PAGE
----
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UK and EU’s future relationship ‘must protect patients’

UK coalition concerned about regulation, data sharing, infectious disease controls

Brexit

After the draft Brexit withdrawal agreement, Theresa May’s hard-fought exit deal is still looking precarious, but in the meantime attention is shifting to the future relationship between the UK and EU27 – and the impact on patients on both sides of the divide.

A slim document drawing out the broad strokes of a future relationship after the transition period that ends on 31 December 2020 (but may be extended) has been drawn up, and work is afoot to flesh that out with a declaration due to be finalised at an EU summit next Sunday.

The language of that early document is vague, however, and a coalition of UK health sector players want to make sure that patients and public health are placed front and centre as it is fleshed out, saying Brexit negotiators “have a responsibility to protect 500 million patients on both sides of the Channel”.

Failure to do so could make it easier for falsified medicines to enter the supply chain, interrupt the sharing of data that could signal problems with medicines, and weaken controls on the spread of infectious diseases, according to the coalition, which includes representatives of the NHS and UK pharma's ABPI and biotech association the BIA. They also want to ensure there will be no blockages on the supply of the billion or so medicine packs that ship between the UK and EU every year.

They want the Declaration to include specific references to the importance of cooperating on the regulation of medicines, the protection of EU and UK citizens from infectious diseases and falsified medicines, and maintaining close collaboration on science and innovation.

Niall Dickson, the chairman of the NHS Confederation, said: “We understand that there is still much detail to be worked out on the future relationship between the UK and the EU, and we are pleased that the withdrawal agreement preserves key safeguards for patients during the implementation period.

“But we need assurances from the UK and the EU authorities that they will put patients first as they negotiate details of the long-term relationship.”

Dickson added that it should be possible to include “specific but non-controversial commitments” in the Declaration to make sure these important functions are retained in future.

ABPI Chief Executive Mike Thompson said: “Brexit negotiators have an opportunity to take decisions today which will protect patients in the future.

While there are positives in the political declaration, the detail is missing.  We are asking Government to give explicit commitments on issues of public health and medicines safety which we think is the minimum that patients across Europe should expect.”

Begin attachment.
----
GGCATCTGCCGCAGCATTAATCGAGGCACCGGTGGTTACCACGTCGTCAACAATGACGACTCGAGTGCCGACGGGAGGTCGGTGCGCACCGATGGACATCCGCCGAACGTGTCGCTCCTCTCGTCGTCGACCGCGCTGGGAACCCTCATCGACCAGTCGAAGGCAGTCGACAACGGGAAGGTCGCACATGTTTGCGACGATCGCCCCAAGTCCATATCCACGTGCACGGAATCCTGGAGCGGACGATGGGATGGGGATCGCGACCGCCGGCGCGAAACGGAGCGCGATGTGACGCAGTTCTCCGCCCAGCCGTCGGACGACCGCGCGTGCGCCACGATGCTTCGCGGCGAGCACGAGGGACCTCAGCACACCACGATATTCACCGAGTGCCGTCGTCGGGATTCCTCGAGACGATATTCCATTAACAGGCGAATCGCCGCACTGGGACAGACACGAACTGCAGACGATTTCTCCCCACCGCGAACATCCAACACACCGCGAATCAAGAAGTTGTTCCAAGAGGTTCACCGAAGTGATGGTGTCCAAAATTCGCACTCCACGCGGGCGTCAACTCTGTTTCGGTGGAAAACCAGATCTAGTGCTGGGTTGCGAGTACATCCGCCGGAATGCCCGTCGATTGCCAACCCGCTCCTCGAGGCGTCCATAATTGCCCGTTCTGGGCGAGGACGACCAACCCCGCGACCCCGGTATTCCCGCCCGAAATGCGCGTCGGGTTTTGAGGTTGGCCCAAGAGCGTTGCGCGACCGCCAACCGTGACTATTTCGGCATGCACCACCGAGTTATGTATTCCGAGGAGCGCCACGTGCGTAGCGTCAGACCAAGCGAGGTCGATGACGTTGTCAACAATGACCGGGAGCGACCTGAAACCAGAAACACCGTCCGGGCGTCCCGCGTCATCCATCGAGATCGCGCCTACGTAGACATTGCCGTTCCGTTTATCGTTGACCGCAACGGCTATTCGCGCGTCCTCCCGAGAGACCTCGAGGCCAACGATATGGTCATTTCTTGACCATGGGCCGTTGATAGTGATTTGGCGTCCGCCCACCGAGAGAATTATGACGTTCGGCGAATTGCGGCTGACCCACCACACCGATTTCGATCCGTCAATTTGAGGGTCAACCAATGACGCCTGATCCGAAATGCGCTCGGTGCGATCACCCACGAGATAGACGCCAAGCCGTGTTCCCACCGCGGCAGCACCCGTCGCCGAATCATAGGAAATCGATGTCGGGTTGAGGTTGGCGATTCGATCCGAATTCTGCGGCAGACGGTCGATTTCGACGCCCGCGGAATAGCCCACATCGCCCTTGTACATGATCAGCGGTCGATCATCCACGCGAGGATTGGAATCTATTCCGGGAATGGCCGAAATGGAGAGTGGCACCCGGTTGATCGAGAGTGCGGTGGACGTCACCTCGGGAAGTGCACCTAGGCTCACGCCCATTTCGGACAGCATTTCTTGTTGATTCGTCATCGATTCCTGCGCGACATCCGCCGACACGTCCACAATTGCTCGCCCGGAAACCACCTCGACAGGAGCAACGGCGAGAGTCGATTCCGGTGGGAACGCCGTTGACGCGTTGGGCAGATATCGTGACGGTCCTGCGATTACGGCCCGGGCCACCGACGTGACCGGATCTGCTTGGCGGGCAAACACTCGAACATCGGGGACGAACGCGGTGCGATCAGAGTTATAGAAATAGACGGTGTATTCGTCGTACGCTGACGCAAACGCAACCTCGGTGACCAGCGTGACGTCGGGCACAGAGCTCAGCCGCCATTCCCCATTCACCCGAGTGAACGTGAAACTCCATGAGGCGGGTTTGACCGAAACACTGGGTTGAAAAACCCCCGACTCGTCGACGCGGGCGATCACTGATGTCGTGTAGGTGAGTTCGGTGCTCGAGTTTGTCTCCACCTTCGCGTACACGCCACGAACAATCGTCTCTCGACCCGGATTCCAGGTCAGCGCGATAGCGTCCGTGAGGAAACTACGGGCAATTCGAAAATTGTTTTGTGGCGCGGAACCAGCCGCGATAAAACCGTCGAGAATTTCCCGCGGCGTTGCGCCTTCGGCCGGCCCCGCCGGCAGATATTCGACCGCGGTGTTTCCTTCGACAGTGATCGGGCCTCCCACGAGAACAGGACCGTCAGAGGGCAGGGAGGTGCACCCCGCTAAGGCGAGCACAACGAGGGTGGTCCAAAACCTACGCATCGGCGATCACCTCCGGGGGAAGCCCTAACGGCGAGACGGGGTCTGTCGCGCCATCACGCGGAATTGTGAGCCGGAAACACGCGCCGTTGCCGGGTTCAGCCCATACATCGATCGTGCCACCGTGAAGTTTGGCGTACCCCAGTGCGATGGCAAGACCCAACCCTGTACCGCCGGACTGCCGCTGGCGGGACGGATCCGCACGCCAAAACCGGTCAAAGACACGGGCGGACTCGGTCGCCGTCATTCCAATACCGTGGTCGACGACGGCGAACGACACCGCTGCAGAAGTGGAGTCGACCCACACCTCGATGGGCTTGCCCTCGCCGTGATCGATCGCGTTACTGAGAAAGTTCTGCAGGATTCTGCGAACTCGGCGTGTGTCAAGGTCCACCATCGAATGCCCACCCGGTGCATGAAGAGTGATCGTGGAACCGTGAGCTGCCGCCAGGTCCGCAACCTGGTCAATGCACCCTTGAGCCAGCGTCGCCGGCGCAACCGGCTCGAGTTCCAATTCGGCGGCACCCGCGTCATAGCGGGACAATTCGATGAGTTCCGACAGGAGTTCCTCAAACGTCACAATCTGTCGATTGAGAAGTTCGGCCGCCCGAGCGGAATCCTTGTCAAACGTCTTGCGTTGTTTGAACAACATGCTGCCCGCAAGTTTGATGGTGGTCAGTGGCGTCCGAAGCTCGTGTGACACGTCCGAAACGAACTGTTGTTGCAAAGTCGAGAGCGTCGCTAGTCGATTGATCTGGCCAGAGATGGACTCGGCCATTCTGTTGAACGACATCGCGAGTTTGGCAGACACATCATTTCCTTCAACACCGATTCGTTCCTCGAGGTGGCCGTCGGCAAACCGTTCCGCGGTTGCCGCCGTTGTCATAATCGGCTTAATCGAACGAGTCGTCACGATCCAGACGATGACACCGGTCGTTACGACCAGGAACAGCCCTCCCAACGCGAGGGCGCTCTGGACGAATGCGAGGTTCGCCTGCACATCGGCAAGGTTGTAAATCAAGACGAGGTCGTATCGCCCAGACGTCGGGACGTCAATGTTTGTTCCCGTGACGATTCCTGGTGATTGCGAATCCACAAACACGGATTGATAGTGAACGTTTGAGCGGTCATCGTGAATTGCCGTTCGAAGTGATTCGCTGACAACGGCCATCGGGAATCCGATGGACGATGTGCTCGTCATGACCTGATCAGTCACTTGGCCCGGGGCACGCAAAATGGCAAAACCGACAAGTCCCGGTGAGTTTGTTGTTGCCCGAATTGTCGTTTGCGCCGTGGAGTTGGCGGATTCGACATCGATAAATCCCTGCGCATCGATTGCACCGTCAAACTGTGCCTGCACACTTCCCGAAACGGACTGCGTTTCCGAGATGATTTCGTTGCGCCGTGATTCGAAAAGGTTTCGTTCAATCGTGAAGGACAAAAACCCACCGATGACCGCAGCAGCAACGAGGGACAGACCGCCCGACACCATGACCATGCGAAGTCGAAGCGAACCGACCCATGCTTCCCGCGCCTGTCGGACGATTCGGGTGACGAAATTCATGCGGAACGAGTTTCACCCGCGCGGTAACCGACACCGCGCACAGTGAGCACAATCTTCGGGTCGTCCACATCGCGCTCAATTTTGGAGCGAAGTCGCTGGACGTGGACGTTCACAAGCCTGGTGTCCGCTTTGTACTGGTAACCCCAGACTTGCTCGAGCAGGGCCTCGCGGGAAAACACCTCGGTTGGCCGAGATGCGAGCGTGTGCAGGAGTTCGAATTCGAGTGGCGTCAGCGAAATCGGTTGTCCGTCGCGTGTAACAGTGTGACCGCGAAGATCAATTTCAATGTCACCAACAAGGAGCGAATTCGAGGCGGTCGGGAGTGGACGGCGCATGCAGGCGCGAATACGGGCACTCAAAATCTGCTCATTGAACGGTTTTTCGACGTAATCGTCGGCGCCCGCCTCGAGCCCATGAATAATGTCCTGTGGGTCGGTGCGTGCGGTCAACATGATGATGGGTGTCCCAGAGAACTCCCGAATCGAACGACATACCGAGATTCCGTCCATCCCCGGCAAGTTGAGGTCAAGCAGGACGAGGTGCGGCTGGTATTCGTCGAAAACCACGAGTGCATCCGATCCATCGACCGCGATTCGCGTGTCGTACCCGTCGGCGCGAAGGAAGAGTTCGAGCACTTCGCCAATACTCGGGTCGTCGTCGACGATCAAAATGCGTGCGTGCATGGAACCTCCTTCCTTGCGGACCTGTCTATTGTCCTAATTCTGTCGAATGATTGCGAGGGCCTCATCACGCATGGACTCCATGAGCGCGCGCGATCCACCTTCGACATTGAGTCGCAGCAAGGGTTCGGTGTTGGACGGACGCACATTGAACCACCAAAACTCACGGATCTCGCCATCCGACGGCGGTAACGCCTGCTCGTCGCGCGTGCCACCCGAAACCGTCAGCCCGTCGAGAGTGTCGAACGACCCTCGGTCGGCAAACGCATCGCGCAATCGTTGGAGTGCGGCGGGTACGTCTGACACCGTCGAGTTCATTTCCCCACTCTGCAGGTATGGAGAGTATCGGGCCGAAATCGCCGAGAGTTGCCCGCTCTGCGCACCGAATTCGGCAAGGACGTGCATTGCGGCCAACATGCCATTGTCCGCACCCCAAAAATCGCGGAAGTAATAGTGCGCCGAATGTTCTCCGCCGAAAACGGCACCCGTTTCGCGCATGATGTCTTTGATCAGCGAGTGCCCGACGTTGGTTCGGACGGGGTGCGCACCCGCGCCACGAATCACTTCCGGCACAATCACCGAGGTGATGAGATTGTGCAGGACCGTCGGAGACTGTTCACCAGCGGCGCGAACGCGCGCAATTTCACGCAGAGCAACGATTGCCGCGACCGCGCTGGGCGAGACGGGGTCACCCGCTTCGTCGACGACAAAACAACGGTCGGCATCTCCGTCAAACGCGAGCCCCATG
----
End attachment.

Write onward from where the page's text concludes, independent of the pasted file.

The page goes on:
Steve Bates

The BIA's Steve Bates

The BIA's chief executive, Steve Bates, added: “The draft Political Declaration has missed an opportunity to prioritise patients across Europe and the UK.  It is vital that patients are included in the next Political Declaration and are a priority for discussions to ensure public health and patient safety are not negatively affected by Brexit – both day 1 post-Brexit and in the future.”

As it stands, the assumption is that medicines will still be able to move freely between the UK and the EU during the transition period if May’s Brexit deal is implemented, and that should alleviate near-term concerns about shortages that have led companies to start stockpiling supplies.

There will also be reciprocal arrangements on drug licensing dossiers, but the future role of the MHRA remains under a cloud as it can no long take the lead on marketing applications and it seems likely that new regulatory reviews will be made by EU27 agencies – at least during the transition phase.

The transition deal does provide some degree of regulatory certainty for the health sector, but support in the UK Parliament is looking increasingly shaky– thanks to opposition from Brexiteers in the Conservative party, the supposed allies in the Democratic Unionist Party and the opposition benches. And there are now reports that some EU27 countries are lobbying to harden the Brexit conditions further, which could further jeopardise the process.

The BBC says France and Spain are lobbying the EU over fishing rights in UK waters and the status of Gibraltar, respectively, to the consternation on EU Brexit negotiator Michel Barnier who has said there will be no adjustment to the agreement on the table at this late stage.

Faced with possible defeat in the UK Parliament, the prospect of a no-deal scenario is looming ever larger, and voices calling for the final decision to be returned to the UK electorate with three choices on the ballot – May’s deal, no deal, or no Brexit – are getting louder.

Article by
Phil Taylor

20th November 2018

From: Healthcare

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